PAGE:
Liquor shops in UP caught between Supreme Court order and women’s fury
Liquor shops owners along national and state highways in Uttar Pradesh who have been relocating to interior areas following a Supreme Court order have triggered the wrath of local women who do not want wine shops near their homes.india Updated: Apr 03, 2017 22:02 IST
Dozens of angry women have been invading liquor shops, yelling at top of their voices smashing bottles and scaring away the tipplers and liquor shop owners alike for the last couple of days.
The sight that is enough to scare away Bacchus has become a trend ever since these vends started relocating to sidestep a Supreme Court order banning liquor shops along state and national highways.
Of the 8500 highway liquor vends affected by the apex court’s order, 5334 have shifted inside the limits set by court. This relocation has resulted in shops coming closer to residential areas; a move that has angered many women who feel easier access to alcohol could make their men go astray.
So the women in UP, especially in rural areas are doing everything they possibly can to scare the liquor shop owners.
From Faizabad to Bulandshahr and from Ambedkarnagar to Hapur it’s a common sight. If they aren’t busy smashing liquor bottles, they are blocking highways instead with the same intention - to highlight the demand for relocation of liquor vends.
Deputy chief minister Keshav Prasad Maurya has assured women that the government would ensure their demands are looked into. “We will do what best we can,” he said.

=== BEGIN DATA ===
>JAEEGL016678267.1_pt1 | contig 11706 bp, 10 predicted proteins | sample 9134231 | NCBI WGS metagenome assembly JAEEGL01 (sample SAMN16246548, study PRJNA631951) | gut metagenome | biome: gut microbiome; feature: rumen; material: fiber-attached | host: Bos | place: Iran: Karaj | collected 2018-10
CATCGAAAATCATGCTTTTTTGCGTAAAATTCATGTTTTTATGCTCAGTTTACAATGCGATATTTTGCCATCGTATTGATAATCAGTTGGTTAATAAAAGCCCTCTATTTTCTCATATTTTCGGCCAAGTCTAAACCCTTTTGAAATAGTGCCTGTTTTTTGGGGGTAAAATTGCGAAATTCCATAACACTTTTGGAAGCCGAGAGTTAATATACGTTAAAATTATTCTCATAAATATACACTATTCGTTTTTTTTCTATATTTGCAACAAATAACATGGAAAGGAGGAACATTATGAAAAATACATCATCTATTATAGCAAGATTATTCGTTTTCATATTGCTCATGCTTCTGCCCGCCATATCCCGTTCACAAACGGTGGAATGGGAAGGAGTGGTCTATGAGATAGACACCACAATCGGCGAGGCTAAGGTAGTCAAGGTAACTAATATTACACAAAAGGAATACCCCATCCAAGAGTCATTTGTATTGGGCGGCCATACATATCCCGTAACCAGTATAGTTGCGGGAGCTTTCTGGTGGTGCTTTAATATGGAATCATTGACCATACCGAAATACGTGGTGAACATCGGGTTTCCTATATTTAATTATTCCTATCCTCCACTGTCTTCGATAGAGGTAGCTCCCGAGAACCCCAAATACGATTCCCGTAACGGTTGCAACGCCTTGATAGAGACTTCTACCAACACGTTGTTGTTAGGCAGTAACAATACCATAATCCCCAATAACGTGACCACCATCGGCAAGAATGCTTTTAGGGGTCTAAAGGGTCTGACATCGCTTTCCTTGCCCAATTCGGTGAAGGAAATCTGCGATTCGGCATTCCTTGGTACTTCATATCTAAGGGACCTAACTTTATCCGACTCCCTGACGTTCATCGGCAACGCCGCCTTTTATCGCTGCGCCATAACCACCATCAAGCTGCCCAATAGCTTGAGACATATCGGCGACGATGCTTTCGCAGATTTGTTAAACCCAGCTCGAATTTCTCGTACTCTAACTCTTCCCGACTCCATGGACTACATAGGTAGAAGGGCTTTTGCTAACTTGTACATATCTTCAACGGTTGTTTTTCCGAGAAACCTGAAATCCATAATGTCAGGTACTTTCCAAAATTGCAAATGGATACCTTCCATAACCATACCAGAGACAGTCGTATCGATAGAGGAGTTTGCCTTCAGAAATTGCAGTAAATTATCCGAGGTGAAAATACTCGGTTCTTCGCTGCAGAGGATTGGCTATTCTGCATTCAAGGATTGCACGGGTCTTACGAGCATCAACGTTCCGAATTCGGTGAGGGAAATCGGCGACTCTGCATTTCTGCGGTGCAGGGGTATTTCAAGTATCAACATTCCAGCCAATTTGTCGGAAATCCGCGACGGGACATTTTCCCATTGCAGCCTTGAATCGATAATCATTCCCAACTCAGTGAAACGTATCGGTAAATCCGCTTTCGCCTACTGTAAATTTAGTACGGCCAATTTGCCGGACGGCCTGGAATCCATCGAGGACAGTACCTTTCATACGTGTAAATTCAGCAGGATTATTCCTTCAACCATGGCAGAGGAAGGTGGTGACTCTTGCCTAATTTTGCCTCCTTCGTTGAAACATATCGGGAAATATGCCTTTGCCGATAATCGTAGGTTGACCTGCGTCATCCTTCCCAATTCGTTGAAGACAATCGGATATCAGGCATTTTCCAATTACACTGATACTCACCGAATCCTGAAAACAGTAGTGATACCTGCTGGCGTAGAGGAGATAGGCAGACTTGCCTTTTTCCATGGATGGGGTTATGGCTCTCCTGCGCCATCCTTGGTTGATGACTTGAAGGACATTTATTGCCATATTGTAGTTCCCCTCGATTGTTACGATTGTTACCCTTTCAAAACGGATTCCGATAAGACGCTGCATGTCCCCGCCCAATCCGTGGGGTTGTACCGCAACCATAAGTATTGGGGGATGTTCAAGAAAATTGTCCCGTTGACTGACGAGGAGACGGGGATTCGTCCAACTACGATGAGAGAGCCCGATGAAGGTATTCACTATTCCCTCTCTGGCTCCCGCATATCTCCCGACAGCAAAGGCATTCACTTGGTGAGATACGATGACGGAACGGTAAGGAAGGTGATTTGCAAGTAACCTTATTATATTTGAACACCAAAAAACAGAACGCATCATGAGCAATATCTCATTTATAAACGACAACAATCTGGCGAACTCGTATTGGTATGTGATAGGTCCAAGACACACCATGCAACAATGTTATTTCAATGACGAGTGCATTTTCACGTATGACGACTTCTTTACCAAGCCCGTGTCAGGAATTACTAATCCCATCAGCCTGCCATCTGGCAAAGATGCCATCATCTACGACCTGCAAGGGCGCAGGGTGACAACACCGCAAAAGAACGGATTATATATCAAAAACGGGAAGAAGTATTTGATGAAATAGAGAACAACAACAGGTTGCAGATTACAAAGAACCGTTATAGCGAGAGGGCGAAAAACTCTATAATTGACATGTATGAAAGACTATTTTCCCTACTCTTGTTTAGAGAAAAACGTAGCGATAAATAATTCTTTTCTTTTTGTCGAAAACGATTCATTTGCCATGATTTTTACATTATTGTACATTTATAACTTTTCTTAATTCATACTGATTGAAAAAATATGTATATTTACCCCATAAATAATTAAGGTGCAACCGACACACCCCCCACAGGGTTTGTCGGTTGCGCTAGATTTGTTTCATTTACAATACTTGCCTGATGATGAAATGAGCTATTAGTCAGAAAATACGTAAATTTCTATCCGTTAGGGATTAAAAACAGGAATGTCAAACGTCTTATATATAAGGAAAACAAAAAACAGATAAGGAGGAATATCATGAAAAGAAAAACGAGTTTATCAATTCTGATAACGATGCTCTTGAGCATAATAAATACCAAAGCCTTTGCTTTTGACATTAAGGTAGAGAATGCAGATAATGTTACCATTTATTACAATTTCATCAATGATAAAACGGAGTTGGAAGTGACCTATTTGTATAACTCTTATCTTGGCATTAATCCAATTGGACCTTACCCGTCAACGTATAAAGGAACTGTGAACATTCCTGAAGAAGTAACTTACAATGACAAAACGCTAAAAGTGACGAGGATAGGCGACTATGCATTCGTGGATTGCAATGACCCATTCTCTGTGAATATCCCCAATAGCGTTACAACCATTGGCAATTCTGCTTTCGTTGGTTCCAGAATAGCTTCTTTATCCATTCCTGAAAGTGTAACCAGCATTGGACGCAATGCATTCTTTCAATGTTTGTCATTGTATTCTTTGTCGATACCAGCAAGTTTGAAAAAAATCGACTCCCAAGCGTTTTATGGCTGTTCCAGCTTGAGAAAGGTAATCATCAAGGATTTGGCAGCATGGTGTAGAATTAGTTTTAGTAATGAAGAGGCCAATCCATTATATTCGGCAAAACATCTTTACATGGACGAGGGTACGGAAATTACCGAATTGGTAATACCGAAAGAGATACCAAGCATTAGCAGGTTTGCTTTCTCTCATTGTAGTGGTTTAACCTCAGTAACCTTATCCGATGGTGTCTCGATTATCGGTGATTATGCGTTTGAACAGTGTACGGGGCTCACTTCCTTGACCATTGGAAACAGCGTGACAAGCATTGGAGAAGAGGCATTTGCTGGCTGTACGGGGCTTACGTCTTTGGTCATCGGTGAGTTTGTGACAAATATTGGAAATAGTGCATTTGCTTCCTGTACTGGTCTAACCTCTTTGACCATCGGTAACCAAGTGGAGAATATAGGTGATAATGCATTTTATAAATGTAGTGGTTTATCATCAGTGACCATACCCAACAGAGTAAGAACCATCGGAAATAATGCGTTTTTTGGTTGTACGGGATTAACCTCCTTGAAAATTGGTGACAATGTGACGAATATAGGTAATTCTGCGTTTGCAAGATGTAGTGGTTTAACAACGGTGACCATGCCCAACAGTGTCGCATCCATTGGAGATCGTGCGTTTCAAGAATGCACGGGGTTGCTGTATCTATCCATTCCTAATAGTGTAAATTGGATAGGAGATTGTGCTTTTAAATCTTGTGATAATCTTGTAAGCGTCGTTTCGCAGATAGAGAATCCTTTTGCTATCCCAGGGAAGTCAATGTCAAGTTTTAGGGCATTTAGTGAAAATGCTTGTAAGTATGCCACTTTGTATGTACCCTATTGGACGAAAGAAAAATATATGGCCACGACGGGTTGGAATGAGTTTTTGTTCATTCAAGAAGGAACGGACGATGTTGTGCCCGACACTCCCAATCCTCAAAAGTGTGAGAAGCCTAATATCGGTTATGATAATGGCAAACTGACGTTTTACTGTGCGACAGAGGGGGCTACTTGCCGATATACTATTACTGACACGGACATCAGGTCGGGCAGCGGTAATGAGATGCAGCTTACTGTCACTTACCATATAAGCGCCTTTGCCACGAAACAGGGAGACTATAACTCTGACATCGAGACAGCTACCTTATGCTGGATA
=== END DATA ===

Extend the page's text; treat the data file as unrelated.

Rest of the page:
“Wine shop owners are making profits at the cost of our health and peace of society. We will not allow this,” said Shalini Johri, a Bareilly-based city councillor who was among the protesters.
“We do not wish to disturb the peace of any area by shifting there. If the government will not suggest any place to relocate, we will be forced to do it ourselves,” said Mahant Kumar, manager at a wine shop in Bareilly, which was closed following the court order.
In Faizabad, women of Ankaripur village forced the police to close down a beer shop that was being relocated in their village. In Ambedkarnagar a group of angry women blocked the Akbarpur-Tanda highway for the same reason giving goosebumps to licensees of liquor vends.
“What can we do? Our interests are being affected. We invested so much money in this business. Now, the Supreme Court doesn’t want us on highways and these women don’t want us further inside. Where do we go now? The police needs to protect our interest too,” said Prateek Jaiswal, owner of the one of the liquor vends near Ambedkarnagar.
In Kanpur many women angered by the fact that some displaced liquor shop owners started operating from residential premises in Shyam Nagar, Macharia and Gujaini virtually barged inside the shops and broke liquor bottles.
“We placated them after great difficulty. Only after we assured them that liquor outlets won’t operate from residential areas did they agree to call off their agitation,” a police official said.
Residents of Kalayanpur to Indira Nagar Road off the highway have threatened action if the shop was not removed from here soon.
The wine shops were closed on Kanpur-Aligarh Highway (from Ramadevi to Bilhaur), Hamirpur-Sagar Highway (from Naubasta to Ghatampur Yamuna bridge) Mughal Road Moosanagar to Chaudgara in Ghatampur, Etawa-Lucknow Highway (from Bilhaur to Nanamau), Chaubepur to Bidhuna Road and from Ramadevi to Kanpur Dehat.
Similar reports have been received from Ballia, Hapur, Moradabad and Deoria. “It’s the same situation everywhere,” an excise department official said.